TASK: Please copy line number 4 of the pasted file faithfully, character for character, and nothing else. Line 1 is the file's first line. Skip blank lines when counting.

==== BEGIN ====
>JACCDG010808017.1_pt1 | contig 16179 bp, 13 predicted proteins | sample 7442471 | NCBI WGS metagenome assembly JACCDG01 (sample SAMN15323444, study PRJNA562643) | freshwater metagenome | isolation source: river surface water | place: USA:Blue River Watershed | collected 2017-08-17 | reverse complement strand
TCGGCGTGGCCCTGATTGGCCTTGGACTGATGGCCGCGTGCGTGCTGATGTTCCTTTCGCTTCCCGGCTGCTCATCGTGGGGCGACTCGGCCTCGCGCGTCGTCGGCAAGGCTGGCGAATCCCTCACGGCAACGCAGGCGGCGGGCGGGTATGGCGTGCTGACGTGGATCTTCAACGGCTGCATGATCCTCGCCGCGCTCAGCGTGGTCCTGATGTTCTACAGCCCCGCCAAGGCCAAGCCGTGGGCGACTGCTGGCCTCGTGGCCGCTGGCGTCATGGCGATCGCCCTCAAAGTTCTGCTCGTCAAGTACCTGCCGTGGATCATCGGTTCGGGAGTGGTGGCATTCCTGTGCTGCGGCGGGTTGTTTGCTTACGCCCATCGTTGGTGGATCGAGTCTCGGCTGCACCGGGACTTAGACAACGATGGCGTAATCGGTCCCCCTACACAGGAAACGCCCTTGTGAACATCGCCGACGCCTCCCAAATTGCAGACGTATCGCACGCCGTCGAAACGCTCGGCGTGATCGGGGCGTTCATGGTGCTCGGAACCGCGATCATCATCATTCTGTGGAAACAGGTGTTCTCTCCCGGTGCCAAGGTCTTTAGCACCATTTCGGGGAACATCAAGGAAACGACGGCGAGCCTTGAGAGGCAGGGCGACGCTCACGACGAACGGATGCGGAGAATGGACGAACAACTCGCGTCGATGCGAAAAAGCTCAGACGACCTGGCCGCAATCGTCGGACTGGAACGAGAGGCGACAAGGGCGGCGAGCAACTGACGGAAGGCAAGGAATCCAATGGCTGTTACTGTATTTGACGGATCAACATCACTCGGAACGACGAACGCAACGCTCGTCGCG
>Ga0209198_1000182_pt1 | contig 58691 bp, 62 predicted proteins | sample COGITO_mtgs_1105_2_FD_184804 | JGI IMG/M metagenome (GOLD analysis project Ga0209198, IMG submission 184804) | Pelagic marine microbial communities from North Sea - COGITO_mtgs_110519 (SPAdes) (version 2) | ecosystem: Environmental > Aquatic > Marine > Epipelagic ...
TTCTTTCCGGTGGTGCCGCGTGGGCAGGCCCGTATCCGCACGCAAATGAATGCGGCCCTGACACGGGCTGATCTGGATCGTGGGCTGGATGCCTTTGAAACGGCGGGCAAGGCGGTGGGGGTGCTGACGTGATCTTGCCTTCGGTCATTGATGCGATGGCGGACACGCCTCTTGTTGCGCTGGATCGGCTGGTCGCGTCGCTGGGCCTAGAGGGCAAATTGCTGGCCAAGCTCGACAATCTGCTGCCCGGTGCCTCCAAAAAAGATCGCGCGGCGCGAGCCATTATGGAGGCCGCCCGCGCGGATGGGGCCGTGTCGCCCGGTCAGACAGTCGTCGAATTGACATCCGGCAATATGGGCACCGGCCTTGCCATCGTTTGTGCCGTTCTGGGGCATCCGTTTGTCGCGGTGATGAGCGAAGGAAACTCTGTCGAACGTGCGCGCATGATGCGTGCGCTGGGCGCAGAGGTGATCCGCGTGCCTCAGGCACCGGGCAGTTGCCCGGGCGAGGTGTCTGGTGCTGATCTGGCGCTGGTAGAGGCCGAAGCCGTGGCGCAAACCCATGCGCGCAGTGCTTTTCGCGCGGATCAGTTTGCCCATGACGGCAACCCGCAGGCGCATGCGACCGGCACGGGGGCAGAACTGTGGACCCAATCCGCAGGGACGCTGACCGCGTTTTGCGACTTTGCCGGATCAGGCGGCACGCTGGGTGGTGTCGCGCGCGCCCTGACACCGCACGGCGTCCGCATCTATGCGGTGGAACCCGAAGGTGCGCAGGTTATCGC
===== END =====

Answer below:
TTCTTTCCGGTGGTGCCGCGTGGGCAGGCCCGTATCCGCACGCAAATGAATGCGGCCCTGACACGGGCTGATCTGGATCGTGGGCTGGATGCCTTTGAAACGGCGGGCAAGGCGGTGGGGGTGCTGACGTGATCTTGCCTTCGGTCATTGATGCGATGGCGGACACGCCTCTTGTTGCGCTGGATCGGCTGGTCGCGTCGCTGGGCCTAGAGGGCAAATTGCTGGCCAAGCTCGACAATCTGCTGCCCGGTGCCTCCAAAAAAGATCGCGCGGCGCGAGCCATTATGGAGGCCGCCCGCGCGGATGGGGCCGTGTCGCCCGGTCAGACAGTCGTCGAATTGACATCCGGCAATATGGGCACCGGCCTTGCCATCGTTTGTGCCGTTCTGGGGCATCCGTTTGTCGCGGTGATGAGCGAAGGAAACTCTGTCGAACGTGCGCGCATGATGCGTGCGCTGGGCGCAGAGGTGATCCGCGTGCCTCAGGCACCGGGCAGTTGCCCGGGCGAGGTGTCTGGTGCTGATCTGGCGCTGGTAGAGGCCGAAGCCGTGGCGCAAACCCATGCGCGCAGTGCTTTTCGCGCGGATCAGTTTGCCCATGACGGCAACCCGCAGGCGCATGCGACCGGCACGGGGGCAGAACTGTGGACCCAATCCGCAGGGACGCTGACCGCGTTTTGCGACTTTGCCGGATCAGGCGGCACGCTGGGTGGTGTCGCGCGCGCCCTGACACCGCACGGCGTCCGCATCTATGCGGTGGAACCCGAAGGTGCGCAGGTTATCGC